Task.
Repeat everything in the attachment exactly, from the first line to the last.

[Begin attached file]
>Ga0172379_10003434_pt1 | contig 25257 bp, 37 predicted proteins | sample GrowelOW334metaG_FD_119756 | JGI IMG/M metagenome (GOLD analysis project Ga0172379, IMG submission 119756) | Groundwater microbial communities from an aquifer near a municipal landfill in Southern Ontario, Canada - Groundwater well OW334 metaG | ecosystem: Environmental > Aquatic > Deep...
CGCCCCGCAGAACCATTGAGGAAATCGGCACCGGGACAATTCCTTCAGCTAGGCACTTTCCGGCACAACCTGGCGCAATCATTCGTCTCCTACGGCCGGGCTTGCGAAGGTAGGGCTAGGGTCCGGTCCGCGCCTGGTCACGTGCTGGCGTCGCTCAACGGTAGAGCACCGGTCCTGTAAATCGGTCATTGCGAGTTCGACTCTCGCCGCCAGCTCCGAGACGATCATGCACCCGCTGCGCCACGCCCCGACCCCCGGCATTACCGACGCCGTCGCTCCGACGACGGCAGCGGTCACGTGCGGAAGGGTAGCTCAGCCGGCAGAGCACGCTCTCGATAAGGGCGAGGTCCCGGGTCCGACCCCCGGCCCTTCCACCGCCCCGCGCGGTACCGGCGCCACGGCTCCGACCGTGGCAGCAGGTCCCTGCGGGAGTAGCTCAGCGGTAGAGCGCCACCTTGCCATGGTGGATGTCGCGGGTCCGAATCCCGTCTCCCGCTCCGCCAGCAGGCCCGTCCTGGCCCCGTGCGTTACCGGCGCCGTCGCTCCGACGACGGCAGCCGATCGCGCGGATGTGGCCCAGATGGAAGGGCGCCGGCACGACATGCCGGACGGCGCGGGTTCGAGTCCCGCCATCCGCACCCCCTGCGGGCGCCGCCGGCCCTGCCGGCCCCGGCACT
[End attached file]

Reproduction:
>Ga0172379_10003434_pt1 | contig 25257 bp, 37 predicted proteins | sample GrowelOW334metaG_FD_119756 | JGI IMG/M metagenome (GOLD analysis project Ga0172379, IMG submission 119756) | Groundwater microbial communities from an aquifer near a municipal landfill in Southern Ontario, Canada - Groundwater well OW334 metaG | ecosystem: Environmental > Aquatic > Deep...
CGCCCCGCAGAACCATTGAGGAAATCGGCACCGGGACAATTCCTTCAGCTAGGCACTTTCCGGCACAACCTGGCGCAATCATTCGTCTCCTACGGCCGGGCTTGCGAAGGTAGGGCTAGGGTCCGGTCCGCGCCTGGTCACGTGCTGGCGTCGCTCAACGGTAGAGCACCGGTCCTGTAAATCGGTCATTGCGAGTTCGACTCTCGCCGCCAGCTCCGAGACGATCATGCACCCGCTGCGCCACGCCCCGACCCCCGGCATTACCGACGCCGTCGCTCCGACGACGGCAGCGGTCACGTGCGGAAGGGTAGCTCAGCCGGCAGAGCACGCTCTCGATAAGGGCGAGGTCCCGGGTCCGACCCCCGGCCCTTCCACCGCCCCGCGCGGTACCGGCGCCACGGCTCCGACCGTGGCAGCAGGTCCCTGCGGGAGTAGCTCAGCGGTAGAGCGCCACCTTGCCATGGTGGATGTCGCGGGTCCGAATCCCGTCTCCCGCTCCGCCAGCAGGCCCGTCCTGGCCCCGTGCGTTACCGGCGCCGTCGCTCCGACGACGGCAGCCGATCGCGCGGATGTGGCCCAGATGGAAGGGCGCCGGCACGACATGCCGGACGGCGCGGGTTCGAGTCCCGCCATCCGCACCCCCTGCGGGCGCCGCCGGCCCTGCCGGCCCCGGCACT